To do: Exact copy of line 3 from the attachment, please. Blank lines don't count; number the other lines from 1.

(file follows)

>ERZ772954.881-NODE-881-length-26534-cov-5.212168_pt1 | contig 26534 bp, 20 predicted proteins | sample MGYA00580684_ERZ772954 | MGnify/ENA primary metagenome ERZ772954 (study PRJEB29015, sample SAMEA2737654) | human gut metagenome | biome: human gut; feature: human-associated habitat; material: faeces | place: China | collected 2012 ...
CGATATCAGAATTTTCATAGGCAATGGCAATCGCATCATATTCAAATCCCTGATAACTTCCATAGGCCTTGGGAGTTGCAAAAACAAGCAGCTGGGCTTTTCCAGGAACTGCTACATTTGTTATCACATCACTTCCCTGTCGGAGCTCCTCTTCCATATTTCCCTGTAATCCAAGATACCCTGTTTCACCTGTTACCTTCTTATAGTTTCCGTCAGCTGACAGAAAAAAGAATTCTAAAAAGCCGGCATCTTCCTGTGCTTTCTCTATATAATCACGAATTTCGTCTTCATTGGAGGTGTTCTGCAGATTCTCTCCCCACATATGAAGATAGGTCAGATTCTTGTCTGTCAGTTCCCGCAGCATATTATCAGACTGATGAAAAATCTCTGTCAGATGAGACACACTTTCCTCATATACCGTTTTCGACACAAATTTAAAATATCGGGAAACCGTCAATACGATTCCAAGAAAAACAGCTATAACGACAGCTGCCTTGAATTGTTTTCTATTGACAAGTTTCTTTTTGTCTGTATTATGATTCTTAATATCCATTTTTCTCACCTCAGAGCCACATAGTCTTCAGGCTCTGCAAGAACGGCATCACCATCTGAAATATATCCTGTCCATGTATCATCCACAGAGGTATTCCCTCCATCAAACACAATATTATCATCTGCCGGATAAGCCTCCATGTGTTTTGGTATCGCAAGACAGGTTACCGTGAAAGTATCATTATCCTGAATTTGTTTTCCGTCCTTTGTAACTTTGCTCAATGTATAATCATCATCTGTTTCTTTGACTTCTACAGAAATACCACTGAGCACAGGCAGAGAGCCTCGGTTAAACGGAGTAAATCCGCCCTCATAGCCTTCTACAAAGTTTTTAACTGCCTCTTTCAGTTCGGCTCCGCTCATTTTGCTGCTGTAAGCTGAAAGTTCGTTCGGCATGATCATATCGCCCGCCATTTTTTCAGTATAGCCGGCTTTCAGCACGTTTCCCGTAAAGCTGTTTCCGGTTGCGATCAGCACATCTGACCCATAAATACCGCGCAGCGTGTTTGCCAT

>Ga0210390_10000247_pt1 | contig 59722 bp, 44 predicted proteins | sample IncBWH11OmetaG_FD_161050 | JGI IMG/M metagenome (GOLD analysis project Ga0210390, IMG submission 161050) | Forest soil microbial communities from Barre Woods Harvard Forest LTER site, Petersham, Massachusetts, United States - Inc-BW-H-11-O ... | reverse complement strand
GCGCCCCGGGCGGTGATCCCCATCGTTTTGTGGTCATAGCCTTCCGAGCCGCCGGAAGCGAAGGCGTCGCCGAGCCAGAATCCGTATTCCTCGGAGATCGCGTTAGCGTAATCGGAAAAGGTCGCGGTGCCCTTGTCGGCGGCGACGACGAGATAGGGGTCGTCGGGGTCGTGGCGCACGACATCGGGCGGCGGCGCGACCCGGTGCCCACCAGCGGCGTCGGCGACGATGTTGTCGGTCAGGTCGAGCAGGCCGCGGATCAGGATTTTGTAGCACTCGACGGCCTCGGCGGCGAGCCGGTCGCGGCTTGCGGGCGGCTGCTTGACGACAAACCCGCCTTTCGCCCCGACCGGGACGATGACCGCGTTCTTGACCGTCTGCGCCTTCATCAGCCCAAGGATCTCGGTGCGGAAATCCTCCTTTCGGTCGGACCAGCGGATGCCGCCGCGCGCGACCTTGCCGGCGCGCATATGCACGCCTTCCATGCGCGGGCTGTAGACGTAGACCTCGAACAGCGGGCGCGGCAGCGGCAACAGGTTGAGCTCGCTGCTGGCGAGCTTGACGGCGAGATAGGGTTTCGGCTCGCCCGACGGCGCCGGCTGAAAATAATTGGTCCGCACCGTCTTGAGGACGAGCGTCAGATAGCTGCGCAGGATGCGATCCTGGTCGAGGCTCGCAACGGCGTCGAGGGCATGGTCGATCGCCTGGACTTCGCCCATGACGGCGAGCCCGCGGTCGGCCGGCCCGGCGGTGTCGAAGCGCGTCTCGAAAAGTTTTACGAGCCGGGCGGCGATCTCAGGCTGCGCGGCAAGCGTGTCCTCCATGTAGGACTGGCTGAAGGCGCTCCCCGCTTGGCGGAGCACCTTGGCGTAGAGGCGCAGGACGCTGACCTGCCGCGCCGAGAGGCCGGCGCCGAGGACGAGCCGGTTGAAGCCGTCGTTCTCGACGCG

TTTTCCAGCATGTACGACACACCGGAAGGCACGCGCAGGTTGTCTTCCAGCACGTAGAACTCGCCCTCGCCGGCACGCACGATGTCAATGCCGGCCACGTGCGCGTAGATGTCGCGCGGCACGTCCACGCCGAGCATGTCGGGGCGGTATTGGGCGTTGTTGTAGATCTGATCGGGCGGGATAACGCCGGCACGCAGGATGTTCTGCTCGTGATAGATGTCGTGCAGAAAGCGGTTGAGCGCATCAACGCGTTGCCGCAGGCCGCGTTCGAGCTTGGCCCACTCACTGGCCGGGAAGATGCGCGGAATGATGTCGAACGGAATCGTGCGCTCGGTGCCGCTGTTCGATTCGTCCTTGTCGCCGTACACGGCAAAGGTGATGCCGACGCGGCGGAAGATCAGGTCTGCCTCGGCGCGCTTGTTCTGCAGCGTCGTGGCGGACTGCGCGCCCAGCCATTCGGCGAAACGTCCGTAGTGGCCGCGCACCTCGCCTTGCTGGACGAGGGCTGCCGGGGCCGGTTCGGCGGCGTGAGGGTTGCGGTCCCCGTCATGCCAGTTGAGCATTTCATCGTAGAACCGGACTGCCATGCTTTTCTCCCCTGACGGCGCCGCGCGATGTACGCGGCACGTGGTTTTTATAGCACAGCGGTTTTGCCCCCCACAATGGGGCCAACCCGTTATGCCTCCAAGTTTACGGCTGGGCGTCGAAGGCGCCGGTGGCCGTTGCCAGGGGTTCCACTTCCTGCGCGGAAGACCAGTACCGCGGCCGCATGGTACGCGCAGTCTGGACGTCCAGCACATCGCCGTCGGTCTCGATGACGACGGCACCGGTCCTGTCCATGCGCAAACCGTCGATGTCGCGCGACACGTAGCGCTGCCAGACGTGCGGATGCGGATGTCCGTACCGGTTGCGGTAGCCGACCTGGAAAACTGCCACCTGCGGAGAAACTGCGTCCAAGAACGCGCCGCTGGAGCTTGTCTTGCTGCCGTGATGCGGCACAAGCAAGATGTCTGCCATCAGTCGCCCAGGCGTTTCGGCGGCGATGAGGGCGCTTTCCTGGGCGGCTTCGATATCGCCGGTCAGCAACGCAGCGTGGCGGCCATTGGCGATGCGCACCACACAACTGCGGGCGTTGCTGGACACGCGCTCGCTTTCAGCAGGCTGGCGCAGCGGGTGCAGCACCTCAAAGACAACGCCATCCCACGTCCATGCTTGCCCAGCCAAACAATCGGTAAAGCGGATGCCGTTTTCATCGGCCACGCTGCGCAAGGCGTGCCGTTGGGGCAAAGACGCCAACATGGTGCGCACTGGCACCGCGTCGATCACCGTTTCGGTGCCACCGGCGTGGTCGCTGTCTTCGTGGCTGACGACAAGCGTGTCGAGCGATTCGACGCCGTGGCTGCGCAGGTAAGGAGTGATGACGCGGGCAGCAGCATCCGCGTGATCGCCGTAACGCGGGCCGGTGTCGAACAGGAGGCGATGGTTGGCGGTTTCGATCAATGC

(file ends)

>Ga0210390_10000247_pt1 | contig 59722 bp, 44 predicted proteins | sample IncBWH11OmetaG_FD_161050 | JGI IMG/M metagenome (GOLD analysis project Ga0210390, IMG submission 161050) | Forest soil microbial communities from Barre Woods Harvard Forest LTER site, Petersham, Massachusetts, United States - Inc-BW-H-11-O ... | reverse complement strand